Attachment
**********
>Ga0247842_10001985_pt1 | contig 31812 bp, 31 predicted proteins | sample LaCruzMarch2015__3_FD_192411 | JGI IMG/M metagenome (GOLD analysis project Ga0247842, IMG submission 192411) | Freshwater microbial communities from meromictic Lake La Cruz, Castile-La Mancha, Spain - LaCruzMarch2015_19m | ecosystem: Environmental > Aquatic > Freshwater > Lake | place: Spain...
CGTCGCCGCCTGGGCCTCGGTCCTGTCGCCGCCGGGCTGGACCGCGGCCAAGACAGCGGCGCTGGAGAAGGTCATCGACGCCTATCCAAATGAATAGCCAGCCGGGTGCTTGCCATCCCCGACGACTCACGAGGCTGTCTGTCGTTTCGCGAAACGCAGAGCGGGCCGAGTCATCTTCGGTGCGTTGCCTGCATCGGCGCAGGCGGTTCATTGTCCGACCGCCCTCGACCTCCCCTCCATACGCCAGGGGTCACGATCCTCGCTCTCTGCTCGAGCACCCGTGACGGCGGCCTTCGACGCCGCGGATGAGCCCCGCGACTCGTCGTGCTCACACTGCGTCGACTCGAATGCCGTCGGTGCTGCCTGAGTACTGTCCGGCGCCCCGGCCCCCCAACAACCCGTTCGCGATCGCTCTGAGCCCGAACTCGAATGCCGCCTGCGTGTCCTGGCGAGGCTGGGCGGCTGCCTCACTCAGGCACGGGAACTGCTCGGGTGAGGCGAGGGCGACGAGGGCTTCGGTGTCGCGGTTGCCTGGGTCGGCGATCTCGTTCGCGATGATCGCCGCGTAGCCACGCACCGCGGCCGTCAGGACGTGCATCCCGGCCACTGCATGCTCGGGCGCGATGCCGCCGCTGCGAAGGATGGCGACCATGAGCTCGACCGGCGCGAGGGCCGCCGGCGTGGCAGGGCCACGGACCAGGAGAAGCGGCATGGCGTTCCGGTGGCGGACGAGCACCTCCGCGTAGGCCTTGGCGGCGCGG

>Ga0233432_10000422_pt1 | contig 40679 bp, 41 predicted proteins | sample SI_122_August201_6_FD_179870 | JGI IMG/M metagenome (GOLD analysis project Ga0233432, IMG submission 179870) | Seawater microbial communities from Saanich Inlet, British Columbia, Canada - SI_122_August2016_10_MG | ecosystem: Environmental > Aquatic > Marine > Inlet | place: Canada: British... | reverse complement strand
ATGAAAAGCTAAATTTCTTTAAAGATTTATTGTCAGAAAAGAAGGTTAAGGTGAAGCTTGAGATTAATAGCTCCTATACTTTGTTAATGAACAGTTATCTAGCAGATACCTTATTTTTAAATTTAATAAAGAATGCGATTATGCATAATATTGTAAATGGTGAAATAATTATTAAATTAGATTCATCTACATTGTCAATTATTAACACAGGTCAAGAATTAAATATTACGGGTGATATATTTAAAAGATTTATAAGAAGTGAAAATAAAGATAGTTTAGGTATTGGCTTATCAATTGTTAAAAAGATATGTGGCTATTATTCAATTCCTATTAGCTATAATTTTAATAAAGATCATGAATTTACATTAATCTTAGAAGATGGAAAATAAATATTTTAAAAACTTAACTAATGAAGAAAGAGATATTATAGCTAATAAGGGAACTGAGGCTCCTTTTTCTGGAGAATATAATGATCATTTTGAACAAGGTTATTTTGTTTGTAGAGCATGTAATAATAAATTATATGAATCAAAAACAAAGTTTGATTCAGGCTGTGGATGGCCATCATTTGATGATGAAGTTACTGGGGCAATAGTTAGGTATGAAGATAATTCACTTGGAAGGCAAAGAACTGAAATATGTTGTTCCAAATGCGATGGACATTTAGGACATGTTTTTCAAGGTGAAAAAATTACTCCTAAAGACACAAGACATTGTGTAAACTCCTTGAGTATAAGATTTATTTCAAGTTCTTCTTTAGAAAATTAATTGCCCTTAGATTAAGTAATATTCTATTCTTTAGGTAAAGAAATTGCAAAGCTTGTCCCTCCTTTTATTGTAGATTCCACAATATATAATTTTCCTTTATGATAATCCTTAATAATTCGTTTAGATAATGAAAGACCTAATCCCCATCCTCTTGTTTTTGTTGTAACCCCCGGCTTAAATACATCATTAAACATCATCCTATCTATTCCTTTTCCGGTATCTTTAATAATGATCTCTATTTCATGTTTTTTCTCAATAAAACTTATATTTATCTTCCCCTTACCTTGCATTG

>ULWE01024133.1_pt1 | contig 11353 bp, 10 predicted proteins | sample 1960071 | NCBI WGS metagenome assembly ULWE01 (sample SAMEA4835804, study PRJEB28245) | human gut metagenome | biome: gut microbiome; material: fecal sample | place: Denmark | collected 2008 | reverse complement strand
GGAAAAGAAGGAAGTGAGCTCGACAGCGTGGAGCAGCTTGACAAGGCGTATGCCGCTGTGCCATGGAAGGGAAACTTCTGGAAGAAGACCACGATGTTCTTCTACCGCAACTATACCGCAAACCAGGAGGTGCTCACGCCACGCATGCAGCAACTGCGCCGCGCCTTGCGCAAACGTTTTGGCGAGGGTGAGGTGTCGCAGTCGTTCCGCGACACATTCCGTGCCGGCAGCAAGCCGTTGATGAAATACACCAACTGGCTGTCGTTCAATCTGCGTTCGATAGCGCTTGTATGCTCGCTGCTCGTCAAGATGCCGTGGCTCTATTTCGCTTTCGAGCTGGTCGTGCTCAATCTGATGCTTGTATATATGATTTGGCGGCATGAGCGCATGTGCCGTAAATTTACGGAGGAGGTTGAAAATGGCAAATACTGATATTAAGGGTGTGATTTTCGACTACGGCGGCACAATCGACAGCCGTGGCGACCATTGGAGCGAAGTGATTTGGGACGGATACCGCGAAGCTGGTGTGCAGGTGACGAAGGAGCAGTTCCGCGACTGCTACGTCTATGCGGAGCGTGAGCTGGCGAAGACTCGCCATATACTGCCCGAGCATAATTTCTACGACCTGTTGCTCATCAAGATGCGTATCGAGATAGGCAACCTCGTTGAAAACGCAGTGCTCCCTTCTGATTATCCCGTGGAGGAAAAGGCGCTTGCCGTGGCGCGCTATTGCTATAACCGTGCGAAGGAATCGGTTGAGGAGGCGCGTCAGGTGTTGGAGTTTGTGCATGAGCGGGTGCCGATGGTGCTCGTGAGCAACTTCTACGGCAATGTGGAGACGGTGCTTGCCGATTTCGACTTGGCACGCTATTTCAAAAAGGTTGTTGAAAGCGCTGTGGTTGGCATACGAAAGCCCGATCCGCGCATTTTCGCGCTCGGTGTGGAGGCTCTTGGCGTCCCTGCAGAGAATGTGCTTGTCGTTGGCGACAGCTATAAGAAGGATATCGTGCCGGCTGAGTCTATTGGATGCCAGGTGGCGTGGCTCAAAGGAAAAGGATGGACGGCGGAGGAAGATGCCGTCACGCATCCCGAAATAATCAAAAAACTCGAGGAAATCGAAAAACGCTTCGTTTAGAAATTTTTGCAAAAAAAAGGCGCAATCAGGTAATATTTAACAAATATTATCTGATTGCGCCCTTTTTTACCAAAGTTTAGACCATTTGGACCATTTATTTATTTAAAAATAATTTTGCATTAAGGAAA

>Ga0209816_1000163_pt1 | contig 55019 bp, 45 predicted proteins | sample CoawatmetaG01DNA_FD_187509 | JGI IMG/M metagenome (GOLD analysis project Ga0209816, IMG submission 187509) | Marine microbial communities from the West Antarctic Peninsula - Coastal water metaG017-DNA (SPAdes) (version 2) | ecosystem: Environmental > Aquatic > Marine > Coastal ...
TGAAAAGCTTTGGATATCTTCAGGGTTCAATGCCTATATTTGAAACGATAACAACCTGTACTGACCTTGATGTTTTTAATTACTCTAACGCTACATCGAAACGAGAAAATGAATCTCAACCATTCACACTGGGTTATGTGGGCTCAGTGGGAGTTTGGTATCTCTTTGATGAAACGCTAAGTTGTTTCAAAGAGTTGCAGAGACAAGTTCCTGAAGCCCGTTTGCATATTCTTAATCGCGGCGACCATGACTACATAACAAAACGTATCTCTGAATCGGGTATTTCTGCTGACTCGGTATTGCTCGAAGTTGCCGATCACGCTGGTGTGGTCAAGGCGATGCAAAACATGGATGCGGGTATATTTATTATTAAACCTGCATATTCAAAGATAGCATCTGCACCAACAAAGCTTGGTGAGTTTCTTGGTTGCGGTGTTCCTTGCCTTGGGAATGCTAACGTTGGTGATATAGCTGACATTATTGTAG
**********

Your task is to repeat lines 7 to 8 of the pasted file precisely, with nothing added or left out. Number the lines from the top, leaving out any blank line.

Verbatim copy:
>Ga0209816_1000163_pt1 | contig 55019 bp, 45 predicted proteins | sample CoawatmetaG01DNA_FD_187509 | JGI IMG/M metagenome (GOLD analysis project Ga0209816, IMG submission 187509) | Marine microbial communities from the West Antarctic Peninsula - Coastal water metaG017-DNA (SPAdes) (version 2) | ecosystem: Environmental > Aquatic > Marine > Coastal ...
TGAAAAGCTTTGGATATCTTCAGGGTTCAATGCCTATATTTGAAACGATAACAACCTGTACTGACCTTGATGTTTTTAATTACTCTAACGCTACATCGAAACGAGAAAATGAATCTCAACCATTCACACTGGGTTATGTGGGCTCAGTGGGAGTTTGGTATCTCTTTGATGAAACGCTAAGTTGTTTCAAAGAGTTGCAGAGACAAGTTCCTGAAGCCCGTTTGCATATTCTTAATCGCGGCGACCATGACTACATAACAAAACGTATCTCTGAATCGGGTATTTCTGCTGACTCGGTATTGCTCGAAGTTGCCGATCACGCTGGTGTGGTCAAGGCGATGCAAAACATGGATGCGGGTATATTTATTATTAAACCTGCATATTCAAAGATAGCATCTGCACCAACAAAGCTTGGTGAGTTTCTTGGTTGCGGTGTTCCTTGCCTTGGGAATGCTAACGTTGGTGATATAGCTGACATTATTGTAG